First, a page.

Instructions: Please read these webpages in their entirety to better understand Egyptian politics following World War II. 
 
Terms of Use: Please respect the copyright and terms of use displayed on the webpage above.

  • Reading: US Library of Congress: Thomas Collelo, ed.’s Syria: A Country Study: “Shishakli Dictatorship,” “Radical Political Influence,” and “United Arab Republic” Links: US Library of Congress: Thomas Collelo, ed.’s Syria: A Country Study: “Shishakli Dictatorship” (HTML), “Radical Political Influence” (HTML), and “United Arab Republic” (HTML)
     
    Instructions: Please read these webpages in their entirety to better understand the emergence postwar Syria. 
     
    Terms of Use: Please respect the copyright and terms of use displayed on the webpages above.

  • Reading: US Library of Congress: Helen Chapin Metz, ed.’s Jordan: A Country Study: “Hussein’s Early Reign” and “Crisis and Realignment” Links: US Library of Congress: Helen Chapin Metz, ed.’s Jordan: A Country Study: “Hussein’s Early Reign” (HTML) and “Crisis and Realignment” (HTML)
     
    Instructions: Please read these webpages in their entirety to better understand the emergence of Jordan following World War II. 
     
    Terms of Use: Please respect the copyright and terms of use displayed on the webpages above.

4.1.3 Soviet Central Asia and the Middle East   - Reading: US Library of Congress: Glenn E. Curtis, ed.’s Uzbekistan: A Country Study: “Rashidov” Link: US Library of Congress: Glenn E. Curtis, ed.’s Uzbekistan: A Country Study: “Rashidov” (HTML)
 
Instructions: Please read this entire webpage to better understand Soviet Control of modern Uzbekistan. 
 
Terms of Use: Please respect the copyright and terms of use displayed on the webpage above.

  • Reading: US Library of Congress: Glenn E. Curtis, ed.’s Kazakstan: A Country Study: “Russian Control” and “In the Soviet Union” Links: US Library of Congress: Glenn E. Curtis, ed.’s Kazakstan: A Country Study: “Russian Control” (HTML) and “In the Soviet Union” (HTML)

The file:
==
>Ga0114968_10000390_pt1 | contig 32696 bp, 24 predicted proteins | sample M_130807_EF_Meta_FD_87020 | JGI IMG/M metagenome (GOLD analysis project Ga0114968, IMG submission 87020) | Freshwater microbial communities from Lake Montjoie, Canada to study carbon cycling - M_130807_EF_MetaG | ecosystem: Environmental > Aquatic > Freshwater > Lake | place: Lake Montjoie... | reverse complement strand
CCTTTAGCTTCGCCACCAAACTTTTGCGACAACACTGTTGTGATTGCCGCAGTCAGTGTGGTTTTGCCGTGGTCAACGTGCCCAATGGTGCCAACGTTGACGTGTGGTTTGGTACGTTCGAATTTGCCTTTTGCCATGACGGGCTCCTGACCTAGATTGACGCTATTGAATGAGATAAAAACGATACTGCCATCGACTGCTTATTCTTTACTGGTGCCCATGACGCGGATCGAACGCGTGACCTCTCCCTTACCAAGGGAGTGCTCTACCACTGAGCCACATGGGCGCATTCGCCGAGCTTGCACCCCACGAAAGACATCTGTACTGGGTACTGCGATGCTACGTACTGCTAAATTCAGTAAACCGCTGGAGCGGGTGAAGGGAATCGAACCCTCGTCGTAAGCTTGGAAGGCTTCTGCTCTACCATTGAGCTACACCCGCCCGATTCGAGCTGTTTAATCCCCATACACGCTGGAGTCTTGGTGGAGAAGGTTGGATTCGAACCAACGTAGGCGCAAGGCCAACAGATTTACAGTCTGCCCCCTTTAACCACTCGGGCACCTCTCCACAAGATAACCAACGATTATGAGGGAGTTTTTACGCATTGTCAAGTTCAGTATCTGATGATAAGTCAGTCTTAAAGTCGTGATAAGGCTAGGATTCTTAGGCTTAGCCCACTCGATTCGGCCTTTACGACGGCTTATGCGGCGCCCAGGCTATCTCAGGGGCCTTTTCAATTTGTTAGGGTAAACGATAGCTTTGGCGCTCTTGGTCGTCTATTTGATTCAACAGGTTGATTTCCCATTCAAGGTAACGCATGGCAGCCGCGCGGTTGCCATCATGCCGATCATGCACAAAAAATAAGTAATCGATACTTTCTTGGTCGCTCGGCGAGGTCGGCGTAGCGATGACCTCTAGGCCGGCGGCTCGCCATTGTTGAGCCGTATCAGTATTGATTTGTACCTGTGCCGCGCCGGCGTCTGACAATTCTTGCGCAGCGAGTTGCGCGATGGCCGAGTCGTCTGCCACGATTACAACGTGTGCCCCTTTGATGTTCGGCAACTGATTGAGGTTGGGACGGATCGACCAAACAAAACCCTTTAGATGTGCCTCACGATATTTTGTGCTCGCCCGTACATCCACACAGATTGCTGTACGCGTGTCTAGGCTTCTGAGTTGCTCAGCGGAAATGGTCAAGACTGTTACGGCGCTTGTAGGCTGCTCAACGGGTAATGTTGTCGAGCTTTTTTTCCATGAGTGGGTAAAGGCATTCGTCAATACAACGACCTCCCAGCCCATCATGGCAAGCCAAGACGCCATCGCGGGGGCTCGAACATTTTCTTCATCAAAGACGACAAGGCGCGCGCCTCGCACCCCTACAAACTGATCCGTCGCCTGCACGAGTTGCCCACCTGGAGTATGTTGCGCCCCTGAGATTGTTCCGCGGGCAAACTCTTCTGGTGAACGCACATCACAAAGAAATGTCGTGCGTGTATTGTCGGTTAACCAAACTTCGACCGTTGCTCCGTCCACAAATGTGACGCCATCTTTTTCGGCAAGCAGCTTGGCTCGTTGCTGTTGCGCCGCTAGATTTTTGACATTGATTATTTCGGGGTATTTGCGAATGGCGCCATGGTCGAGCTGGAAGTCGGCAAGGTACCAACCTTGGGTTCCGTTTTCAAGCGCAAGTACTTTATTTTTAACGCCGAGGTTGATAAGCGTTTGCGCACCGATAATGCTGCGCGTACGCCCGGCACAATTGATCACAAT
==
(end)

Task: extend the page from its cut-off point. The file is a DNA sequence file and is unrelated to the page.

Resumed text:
Instructions: Please read these webpages in their entirety to better understand Soviet control of Kazakstan. 
     
    Terms of Use: Please respect the copyright and terms of use displayed on the webpages above.

  • Reading: US Library of Congress: Glenn E. Curtis, ed.’s Kyrgyzstan: A Country Study: “The Soviet Union and Recent History” Link: US Library of Congress: Glenn E. Curtis, ed.’s Kyrgyzstan: A Country Study: “The Soviet Union and Recent History” (HTML)
     
    Instructions: Please read this entire webpage to better understand Soviet control of modern Kyrgyzstan. 
     
    Terms of Use: Please respect the copyright and terms of use displayed on the webpage above.

  • Reading: US Library of Congress: Glenn E. Curtis, ed.’s Tajikistan: A Country Study: “Creation of Tajikistan,” “Collectivization,” “The Purges,” and “The Postwar Period” Links: US Library of Congress: Glenn E. Curtis, ed.’s Tajikistan: A Country Study: “Creation of Tajikistan” (HTML), “Collectivization” (HTML), “The Purges” (HTML) and “The Postwar Period” (HTML)
     
    Instructions: Please read these webpages in their entirety to better understand Soviet control of modern Tajikistan.
     
    Terms of Use: Please respect the copyright and terms of use displayed on the webpages above.

4.2 Economic Nationalism   4.2.1 Challenging European Imperialism   - Reading: Wikipedia: “Nasserism” Link: Wikipedia: “Nasserism” (PDF)
 
Instructions: Please read this entire webpage in order to get a sense of Nasserism.  This reading also addresses subunit 4.2.2. 
 
Terms of Use: The article above is released under a Creative Commons Attribution-Share-Alike License 3.0 (HTML).  You can find the original Wikipedia version of this article here (HTML).

  • Reading: Wikipedia: “Mohammad Mosaddegh” Link: Wikipedia: “Mohammad Mosaddegh” (PDF)
     
    Instructions: Please read this entire webpage in order to get a sense of Mohammad Mosaddegh.  This reading also addresses subunit 4.2.2. 
     
    Terms of Use: The article above is released under a Creative Commons Attribution-Share-Alike License 3.0 (HTML).  You can find the original Wikipedia version of this article here (HTML).

4.2.2 Nationalization of Foreign Companies   4.3 Political Development   - Reading: Global Politics: Quinn Coffey’s “After Authoritarianism: State Development and National Identity in the Middle East”  Link: Global Politics: Quinn Coffey’s “After Authoritarianism: State Development and National Identity in the Middle East” (HTML)
 
Instructions: Read this article which discusses the collapse of authoritarianism in the Middle East in the midst of the recent Arab Spring. Although it focuses on contemporary issues, it sheds light on the nation formation and development of authoritarianism in Middle Eastern history.
 
Reading this article should take approximately 45 minutes. 
 
Terms of Use: This resource is licensed under a Creative Commons Attribution-NonCommercial-ShareAlike 3.0 Unported License.

4.3.1 Democracy   4.3.2 Socialism   4.3.3 Authoritarianism